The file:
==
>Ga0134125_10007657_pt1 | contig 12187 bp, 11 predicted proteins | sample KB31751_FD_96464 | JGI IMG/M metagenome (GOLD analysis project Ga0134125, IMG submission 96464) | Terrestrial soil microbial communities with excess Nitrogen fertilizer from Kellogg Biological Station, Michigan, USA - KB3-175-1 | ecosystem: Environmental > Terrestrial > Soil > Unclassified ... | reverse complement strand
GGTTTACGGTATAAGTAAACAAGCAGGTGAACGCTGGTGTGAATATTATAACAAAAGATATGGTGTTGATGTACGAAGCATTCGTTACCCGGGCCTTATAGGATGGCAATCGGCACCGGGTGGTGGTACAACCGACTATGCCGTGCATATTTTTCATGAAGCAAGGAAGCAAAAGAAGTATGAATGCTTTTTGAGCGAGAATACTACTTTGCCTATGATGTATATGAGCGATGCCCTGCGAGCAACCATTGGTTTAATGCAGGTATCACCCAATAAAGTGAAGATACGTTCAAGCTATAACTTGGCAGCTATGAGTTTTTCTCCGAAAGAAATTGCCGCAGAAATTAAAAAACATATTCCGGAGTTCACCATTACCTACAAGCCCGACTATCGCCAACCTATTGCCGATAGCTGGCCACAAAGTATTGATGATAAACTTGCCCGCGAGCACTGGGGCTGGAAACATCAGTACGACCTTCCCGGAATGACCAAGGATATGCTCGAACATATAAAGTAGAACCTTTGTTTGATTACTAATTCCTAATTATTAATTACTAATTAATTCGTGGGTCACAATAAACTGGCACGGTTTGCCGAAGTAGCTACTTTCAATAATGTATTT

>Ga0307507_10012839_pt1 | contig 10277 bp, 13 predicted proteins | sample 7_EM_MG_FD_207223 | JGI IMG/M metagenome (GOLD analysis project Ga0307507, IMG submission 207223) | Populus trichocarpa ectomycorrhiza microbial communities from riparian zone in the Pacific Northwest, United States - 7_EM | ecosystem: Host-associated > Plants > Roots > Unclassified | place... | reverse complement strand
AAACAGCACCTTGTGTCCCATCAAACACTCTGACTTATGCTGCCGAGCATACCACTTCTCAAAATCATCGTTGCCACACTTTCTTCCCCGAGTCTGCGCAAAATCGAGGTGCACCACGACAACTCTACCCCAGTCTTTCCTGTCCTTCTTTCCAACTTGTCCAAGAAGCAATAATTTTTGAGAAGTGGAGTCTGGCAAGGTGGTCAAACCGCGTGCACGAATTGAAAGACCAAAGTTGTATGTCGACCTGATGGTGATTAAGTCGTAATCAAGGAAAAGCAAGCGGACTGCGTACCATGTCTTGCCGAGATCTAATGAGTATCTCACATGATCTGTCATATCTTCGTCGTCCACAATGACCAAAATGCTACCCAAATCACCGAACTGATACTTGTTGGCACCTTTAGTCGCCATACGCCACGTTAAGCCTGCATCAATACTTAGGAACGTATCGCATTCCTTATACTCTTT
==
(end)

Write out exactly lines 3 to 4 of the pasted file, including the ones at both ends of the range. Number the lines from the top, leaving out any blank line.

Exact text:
>Ga0307507_10012839_pt1 | contig 10277 bp, 13 predicted proteins | sample 7_EM_MG_FD_207223 | JGI IMG/M metagenome (GOLD analysis project Ga0307507, IMG submission 207223) | Populus trichocarpa ectomycorrhiza microbial communities from riparian zone in the Pacific Northwest, United States - 7_EM | ecosystem: Host-associated > Plants > Roots > Unclassified | place... | reverse complement strand
AAACAGCACCTTGTGTCCCATCAAACACTCTGACTTATGCTGCCGAGCATACCACTTCTCAAAATCATCGTTGCCACACTTTCTTCCCCGAGTCTGCGCAAAATCGAGGTGCACCACGACAACTCTACCCCAGTCTTTCCTGTCCTTCTTTCCAACTTGTCCAAGAAGCAATAATTTTTGAGAAGTGGAGTCTGGCAAGGTGGTCAAACCGCGTGCACGAATTGAAAGACCAAAGTTGTATGTCGACCTGATGGTGATTAAGTCGTAATCAAGGAAAAGCAAGCGGACTGCGTACCATGTCTTGCCGAGATCTAATGAGTATCTCACATGATCTGTCATATCTTCGTCGTCCACAATGACCAAAATGCTACCCAAATCACCGAACTGATACTTGTTGGCACCTTTAGTCGCCATACGCCACGTTAAGCCTGCATCAATACTTAGGAACGTATCGCATTCCTTATACTCTTT